Album Review: Let's Be Still by The Head and the Heart

It isn't often that an album sticks with me like Let's Be Still by The Head and the Heart.

Released on October 15, 2013 by Sub Pop Records, the album contains 13 original tracks that generally fall somewhere between the warm lyrics of Damien Rice and the clean vocals of John Paul White.

The lyrical praise does come at a cost as the album is best listened to alone where you can appreciate the songs. With distraction, the songs blend together a bit, only distinguishable by the disruptive songs fronted by Charity Rose Thielen.

In fact, my biggest complaint of the entire work is that Summertime and These Days Are Numbered belong someplace else -- with particular emphasis on Summertime. They're not terrible songs, but they don't sound or feel like the other 11 on the album.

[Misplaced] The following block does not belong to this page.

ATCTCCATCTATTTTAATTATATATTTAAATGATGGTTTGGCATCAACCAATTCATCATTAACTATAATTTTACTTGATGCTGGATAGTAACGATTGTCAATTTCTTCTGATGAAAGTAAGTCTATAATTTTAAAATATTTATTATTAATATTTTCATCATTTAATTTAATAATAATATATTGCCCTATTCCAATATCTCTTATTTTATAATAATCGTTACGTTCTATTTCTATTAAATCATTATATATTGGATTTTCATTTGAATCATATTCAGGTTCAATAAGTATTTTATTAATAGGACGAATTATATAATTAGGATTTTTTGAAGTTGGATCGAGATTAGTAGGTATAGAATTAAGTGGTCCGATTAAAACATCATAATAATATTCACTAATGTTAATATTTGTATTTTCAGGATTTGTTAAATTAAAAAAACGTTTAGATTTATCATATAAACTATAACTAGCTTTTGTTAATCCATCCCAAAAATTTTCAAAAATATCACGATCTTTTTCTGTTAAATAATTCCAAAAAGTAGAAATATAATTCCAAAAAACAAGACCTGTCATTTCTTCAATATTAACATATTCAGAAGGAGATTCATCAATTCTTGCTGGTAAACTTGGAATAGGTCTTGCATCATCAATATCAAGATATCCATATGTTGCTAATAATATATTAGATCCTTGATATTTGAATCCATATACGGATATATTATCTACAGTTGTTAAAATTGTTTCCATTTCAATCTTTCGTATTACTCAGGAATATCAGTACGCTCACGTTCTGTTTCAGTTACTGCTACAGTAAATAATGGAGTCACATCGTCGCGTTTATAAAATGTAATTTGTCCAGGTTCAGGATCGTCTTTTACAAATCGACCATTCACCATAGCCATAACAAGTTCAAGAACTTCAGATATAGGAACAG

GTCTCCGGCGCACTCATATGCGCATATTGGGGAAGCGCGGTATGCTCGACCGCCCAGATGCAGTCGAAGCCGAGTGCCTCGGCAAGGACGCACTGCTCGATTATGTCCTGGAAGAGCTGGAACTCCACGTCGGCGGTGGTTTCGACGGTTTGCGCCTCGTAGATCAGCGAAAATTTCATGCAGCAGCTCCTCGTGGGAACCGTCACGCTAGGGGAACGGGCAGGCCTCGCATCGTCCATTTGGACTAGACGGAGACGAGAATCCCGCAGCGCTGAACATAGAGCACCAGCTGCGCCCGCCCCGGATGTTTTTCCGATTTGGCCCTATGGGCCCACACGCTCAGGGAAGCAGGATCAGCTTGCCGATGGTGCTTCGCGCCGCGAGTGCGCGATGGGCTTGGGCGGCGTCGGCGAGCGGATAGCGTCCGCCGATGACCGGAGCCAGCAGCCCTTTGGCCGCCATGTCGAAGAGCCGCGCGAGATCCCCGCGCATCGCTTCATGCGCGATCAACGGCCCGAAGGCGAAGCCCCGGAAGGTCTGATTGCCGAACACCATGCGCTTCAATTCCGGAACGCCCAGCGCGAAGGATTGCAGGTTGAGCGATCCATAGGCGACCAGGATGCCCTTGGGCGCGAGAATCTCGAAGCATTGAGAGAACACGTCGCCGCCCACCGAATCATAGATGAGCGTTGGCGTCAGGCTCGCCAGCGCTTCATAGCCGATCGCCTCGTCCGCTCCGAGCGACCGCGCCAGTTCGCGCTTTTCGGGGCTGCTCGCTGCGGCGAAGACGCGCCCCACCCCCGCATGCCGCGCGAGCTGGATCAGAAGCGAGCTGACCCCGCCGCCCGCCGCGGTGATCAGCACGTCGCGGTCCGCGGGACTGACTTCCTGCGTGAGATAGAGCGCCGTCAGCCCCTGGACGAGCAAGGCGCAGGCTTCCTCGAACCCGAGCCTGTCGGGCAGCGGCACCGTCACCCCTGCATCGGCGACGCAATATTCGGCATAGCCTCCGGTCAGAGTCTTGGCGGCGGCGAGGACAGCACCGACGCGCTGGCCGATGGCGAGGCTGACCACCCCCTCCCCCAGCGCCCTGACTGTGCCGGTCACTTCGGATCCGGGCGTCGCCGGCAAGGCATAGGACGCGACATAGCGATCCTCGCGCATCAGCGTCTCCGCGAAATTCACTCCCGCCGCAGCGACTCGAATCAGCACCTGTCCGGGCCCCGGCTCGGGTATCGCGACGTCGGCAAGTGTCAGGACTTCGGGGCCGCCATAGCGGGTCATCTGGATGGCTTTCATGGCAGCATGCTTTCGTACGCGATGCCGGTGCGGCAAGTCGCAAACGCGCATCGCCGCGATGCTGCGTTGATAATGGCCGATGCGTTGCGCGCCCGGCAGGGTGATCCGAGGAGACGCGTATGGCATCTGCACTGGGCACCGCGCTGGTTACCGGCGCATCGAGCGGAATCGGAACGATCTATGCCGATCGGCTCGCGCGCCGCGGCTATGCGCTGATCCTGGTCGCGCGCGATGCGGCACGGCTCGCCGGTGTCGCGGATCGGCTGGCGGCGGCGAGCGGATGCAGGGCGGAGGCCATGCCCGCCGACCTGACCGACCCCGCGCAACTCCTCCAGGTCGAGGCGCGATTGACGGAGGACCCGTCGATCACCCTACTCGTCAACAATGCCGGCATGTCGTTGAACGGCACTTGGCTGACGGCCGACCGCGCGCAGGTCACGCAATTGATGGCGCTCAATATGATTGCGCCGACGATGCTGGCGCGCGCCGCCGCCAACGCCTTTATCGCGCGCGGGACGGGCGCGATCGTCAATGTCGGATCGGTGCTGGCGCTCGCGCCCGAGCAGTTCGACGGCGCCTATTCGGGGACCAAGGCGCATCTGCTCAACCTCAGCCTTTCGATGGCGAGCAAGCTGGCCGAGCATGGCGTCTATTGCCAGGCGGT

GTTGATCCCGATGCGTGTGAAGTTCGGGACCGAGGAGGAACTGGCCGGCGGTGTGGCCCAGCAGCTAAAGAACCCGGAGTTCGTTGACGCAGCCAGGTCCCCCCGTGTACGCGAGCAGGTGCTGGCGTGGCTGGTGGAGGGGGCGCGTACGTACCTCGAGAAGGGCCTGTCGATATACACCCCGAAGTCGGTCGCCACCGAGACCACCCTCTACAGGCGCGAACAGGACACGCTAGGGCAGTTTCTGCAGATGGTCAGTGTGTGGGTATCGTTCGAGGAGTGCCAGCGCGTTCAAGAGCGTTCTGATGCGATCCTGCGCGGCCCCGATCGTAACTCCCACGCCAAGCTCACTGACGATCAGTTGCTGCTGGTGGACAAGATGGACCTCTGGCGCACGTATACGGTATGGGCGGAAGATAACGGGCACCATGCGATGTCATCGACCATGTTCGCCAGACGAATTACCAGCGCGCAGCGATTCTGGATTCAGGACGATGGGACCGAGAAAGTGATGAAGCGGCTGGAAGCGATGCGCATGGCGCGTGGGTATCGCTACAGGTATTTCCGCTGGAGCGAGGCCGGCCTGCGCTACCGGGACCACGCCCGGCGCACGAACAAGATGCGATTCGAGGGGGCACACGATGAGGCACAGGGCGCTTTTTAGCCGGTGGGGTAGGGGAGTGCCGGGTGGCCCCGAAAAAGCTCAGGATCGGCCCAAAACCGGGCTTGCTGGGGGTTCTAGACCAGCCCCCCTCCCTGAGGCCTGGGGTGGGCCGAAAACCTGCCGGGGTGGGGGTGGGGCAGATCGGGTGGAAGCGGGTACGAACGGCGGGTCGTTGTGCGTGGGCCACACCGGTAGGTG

On the contrary, Homecoming HeroesAnother StoryJosh McBrideLet's Be Still, Shake, and Cruel are well worth the 53:16 of album time to experience within the context of the entire work.

And if that isn't enough, the song Another Story was written by Jon Russell shortly after the Newtown shootings and is a song about the catharsis of such a horrible tragedy. Not only have I always had a soft spot for songs with strings, but the lyrics balance the sharp edge of simple, yet beautiful.

In the end, I wish Charity Rose Thielen's songs hadn't been included in the work because the rest of the album is brilliant. Not since Plans by Death Cab for Cutie have I consistently had an album that I listen to from start to finish nearly every day. 

Amid the corporate dreck of over-bassed, autotuned music the industry feeds the public today is Let's Be Still. It's a throwback piece of work where the whole is better than the sum of its parts. It may take another full year before such an artistic treasure is released, but I'm sure The Head and the Heart will still be playing through my speakers when it does.


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